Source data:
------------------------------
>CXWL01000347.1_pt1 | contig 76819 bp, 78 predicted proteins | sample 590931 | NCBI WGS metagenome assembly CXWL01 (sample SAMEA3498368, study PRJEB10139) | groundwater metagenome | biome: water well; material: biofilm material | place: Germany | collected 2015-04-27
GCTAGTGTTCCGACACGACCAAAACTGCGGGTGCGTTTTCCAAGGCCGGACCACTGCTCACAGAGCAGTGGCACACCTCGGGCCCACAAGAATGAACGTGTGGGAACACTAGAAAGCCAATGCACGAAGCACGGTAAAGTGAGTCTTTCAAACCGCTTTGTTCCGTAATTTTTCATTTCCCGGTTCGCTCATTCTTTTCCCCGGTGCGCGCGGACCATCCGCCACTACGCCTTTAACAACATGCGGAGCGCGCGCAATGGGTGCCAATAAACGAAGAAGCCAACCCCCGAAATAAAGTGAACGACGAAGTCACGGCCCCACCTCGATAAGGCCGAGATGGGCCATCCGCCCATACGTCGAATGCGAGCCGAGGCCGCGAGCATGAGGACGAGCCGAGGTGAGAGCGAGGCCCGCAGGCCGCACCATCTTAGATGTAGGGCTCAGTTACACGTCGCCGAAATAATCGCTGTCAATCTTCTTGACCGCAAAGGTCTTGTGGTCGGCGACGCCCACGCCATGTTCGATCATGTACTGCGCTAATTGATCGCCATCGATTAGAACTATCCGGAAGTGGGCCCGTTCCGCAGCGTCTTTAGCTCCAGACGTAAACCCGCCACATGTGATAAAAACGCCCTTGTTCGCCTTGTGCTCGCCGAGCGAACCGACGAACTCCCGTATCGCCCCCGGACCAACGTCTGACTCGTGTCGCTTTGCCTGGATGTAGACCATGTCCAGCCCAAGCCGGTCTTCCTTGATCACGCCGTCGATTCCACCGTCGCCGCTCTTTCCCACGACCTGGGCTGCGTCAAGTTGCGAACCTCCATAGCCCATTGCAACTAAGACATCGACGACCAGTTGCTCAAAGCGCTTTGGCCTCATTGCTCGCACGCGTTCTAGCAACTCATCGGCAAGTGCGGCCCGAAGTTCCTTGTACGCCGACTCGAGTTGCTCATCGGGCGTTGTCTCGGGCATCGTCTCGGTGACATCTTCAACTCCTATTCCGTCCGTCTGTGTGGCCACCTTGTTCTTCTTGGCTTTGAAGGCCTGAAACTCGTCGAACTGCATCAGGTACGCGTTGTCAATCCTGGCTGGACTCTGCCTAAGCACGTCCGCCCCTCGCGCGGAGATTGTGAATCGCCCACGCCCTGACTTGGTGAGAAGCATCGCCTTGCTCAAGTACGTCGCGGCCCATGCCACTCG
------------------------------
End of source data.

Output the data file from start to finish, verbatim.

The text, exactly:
>CXWL01000347.1_pt1 | contig 76819 bp, 78 predicted proteins | sample 590931 | NCBI WGS metagenome assembly CXWL01 (sample SAMEA3498368, study PRJEB10139) | groundwater metagenome | biome: water well; material: biofilm material | place: Germany | collected 2015-04-27
GCTAGTGTTCCGACACGACCAAAACTGCGGGTGCGTTTTCCAAGGCCGGACCACTGCTCACAGAGCAGTGGCACACCTCGGGCCCACAAGAATGAACGTGTGGGAACACTAGAAAGCCAATGCACGAAGCACGGTAAAGTGAGTCTTTCAAACCGCTTTGTTCCGTAATTTTTCATTTCCCGGTTCGCTCATTCTTTTCCCCGGTGCGCGCGGACCATCCGCCACTACGCCTTTAACAACATGCGGAGCGCGCGCAATGGGTGCCAATAAACGAAGAAGCCAACCCCCGAAATAAAGTGAACGACGAAGTCACGGCCCCACCTCGATAAGGCCGAGATGGGCCATCCGCCCATACGTCGAATGCGAGCCGAGGCCGCGAGCATGAGGACGAGCCGAGGTGAGAGCGAGGCCCGCAGGCCGCACCATCTTAGATGTAGGGCTCAGTTACACGTCGCCGAAATAATCGCTGTCAATCTTCTTGACCGCAAAGGTCTTGTGGTCGGCGACGCCCACGCCATGTTCGATCATGTACTGCGCTAATTGATCGCCATCGATTAGAACTATCCGGAAGTGGGCCCGTTCCGCAGCGTCTTTAGCTCCAGACGTAAACCCGCCACATGTGATAAAAACGCCCTTGTTCGCCTTGTGCTCGCCGAGCGAACCGACGAACTCCCGTATCGCCCCCGGACCAACGTCTGACTCGTGTCGCTTTGCCTGGATGTAGACCATGTCCAGCCCAAGCCGGTCTTCCTTGATCACGCCGTCGATTCCACCGTCGCCGCTCTTTCCCACGACCTGGGCTGCGTCAAGTTGCGAACCTCCATAGCCCATTGCAACTAAGACATCGACGACCAGTTGCTCAAAGCGCTTTGGCCTCATTGCTCGCACGCGTTCTAGCAACTCATCGGCAAGTGCGGCCCGAAGTTCCTTGTACGCCGACTCGAGTTGCTCATCGGGCGTTGTCTCGGGCATCGTCTCGGTGACATCTTCAACTCCTATTCCGTCCGTCTGTGTGGCCACCTTGTTCTTCTTGGCTTTGAAGGCCTGAAACTCGTCGAACTGCATCAGGTACGCGTTGTCAATCCTGGCTGGACTCTGCCTAAGCACGTCCGCCCCTCGCGCGGAGATTGTGAATCGCCCACGCCCTGACTTGGTGAGAAGCATCGCCTTGCTCAAGTACGTCGCGGCCCATGCCACTCG